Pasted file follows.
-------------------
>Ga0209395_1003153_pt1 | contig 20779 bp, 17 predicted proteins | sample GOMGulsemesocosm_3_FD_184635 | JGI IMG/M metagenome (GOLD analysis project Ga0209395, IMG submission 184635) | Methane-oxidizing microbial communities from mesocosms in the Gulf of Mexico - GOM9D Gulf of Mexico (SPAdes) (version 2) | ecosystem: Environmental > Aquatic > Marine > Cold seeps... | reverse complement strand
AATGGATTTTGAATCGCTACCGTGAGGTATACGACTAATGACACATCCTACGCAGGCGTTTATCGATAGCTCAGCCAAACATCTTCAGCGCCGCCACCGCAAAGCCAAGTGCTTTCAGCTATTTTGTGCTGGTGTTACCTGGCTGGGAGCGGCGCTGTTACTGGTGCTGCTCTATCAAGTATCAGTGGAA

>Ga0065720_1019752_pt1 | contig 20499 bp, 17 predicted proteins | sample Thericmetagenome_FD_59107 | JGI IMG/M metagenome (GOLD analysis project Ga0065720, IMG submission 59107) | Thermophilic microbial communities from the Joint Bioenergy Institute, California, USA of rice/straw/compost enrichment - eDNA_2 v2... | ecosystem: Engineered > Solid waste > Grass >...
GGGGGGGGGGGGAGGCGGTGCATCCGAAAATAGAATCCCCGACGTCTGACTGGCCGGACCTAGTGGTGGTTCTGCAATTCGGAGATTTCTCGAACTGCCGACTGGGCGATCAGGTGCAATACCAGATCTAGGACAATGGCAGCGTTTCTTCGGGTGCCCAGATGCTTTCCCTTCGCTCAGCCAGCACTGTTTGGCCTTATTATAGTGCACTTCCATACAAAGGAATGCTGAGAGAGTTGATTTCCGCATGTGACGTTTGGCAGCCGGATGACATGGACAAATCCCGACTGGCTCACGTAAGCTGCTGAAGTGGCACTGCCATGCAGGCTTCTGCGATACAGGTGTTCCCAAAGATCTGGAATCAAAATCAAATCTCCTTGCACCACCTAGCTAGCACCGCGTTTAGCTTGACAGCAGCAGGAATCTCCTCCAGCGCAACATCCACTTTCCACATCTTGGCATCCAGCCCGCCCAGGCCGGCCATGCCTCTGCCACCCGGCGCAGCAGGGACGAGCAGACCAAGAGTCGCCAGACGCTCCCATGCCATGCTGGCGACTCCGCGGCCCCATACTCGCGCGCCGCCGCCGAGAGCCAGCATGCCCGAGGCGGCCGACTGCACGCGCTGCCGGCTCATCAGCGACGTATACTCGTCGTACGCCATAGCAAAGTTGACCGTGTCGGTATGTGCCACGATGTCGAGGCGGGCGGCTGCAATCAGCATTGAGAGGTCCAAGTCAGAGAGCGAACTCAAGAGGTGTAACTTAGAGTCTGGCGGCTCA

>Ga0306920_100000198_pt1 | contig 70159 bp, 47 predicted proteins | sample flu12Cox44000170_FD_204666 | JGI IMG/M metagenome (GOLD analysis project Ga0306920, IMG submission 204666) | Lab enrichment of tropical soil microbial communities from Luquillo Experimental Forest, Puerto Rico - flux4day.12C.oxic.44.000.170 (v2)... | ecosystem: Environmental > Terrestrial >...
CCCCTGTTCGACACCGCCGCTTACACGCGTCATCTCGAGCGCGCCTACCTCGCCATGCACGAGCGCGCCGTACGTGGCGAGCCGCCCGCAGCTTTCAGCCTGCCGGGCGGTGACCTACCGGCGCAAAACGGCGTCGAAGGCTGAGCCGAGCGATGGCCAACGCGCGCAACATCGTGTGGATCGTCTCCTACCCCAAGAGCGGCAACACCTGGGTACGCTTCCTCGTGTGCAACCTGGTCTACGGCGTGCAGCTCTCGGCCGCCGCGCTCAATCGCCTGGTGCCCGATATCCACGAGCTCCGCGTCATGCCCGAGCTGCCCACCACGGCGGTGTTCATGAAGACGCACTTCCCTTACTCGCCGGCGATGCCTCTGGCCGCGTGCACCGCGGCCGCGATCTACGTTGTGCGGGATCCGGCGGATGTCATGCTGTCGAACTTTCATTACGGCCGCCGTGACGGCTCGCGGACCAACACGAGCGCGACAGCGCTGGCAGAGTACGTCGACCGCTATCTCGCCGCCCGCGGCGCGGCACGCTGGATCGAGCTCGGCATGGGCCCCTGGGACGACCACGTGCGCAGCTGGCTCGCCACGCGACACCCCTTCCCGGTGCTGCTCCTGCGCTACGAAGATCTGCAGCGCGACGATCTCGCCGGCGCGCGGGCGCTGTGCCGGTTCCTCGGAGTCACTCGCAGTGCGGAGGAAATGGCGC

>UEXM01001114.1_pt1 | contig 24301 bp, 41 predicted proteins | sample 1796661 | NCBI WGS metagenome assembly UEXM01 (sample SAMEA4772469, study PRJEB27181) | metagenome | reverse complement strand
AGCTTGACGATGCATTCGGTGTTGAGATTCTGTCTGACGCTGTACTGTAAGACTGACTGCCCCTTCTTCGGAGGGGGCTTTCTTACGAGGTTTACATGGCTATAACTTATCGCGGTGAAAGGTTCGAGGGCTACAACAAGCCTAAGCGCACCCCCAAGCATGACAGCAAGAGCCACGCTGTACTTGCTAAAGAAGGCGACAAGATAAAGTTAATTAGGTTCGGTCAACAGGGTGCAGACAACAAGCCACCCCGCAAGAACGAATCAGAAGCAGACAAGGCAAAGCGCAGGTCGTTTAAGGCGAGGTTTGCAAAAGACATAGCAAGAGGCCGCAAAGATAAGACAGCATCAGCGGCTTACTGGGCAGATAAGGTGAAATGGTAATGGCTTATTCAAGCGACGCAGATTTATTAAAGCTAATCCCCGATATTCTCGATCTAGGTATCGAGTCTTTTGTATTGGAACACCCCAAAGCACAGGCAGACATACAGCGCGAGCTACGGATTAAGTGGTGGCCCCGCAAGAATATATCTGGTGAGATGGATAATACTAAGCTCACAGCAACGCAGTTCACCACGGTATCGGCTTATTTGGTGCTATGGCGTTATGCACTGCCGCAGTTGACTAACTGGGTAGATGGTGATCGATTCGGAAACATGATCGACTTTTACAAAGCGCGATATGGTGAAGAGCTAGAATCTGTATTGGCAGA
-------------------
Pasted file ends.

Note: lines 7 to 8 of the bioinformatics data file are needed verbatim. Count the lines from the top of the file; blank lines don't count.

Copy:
>UEXM01001114.1_pt1 | contig 24301 bp, 41 predicted proteins | sample 1796661 | NCBI WGS metagenome assembly UEXM01 (sample SAMEA4772469, study PRJEB27181) | metagenome | reverse complement strand
AGCTTGACGATGCATTCGGTGTTGAGATTCTGTCTGACGCTGTACTGTAAGACTGACTGCCCCTTCTTCGGAGGGGGCTTTCTTACGAGGTTTACATGGCTATAACTTATCGCGGTGAAAGGTTCGAGGGCTACAACAAGCCTAAGCGCACCCCCAAGCATGACAGCAAGAGCCACGCTGTACTTGCTAAAGAAGGCGACAAGATAAAGTTAATTAGGTTCGGTCAACAGGGTGCAGACAACAAGCCACCCCGCAAGAACGAATCAGAAGCAGACAAGGCAAAGCGCAGGTCGTTTAAGGCGAGGTTTGCAAAAGACATAGCAAGAGGCCGCAAAGATAAGACAGCATCAGCGGCTTACTGGGCAGATAAGGTGAAATGGTAATGGCTTATTCAAGCGACGCAGATTTATTAAAGCTAATCCCCGATATTCTCGATCTAGGTATCGAGTCTTTTGTATTGGAACACCCCAAAGCACAGGCAGACATACAGCGCGAGCTACGGATTAAGTGGTGGCCCCGCAAGAATATATCTGGTGAGATGGATAATACTAAGCTCACAGCAACGCAGTTCACCACGGTATCGGCTTATTTGGTGCTATGGCGTTATGCACTGCCGCAGTTGACTAACTGGGTAGATGGTGATCGATTCGGAAACATGATCGACTTTTACAAAGCGCGATATGGTGAAGAGCTAGAATCTGTATTGGCAGA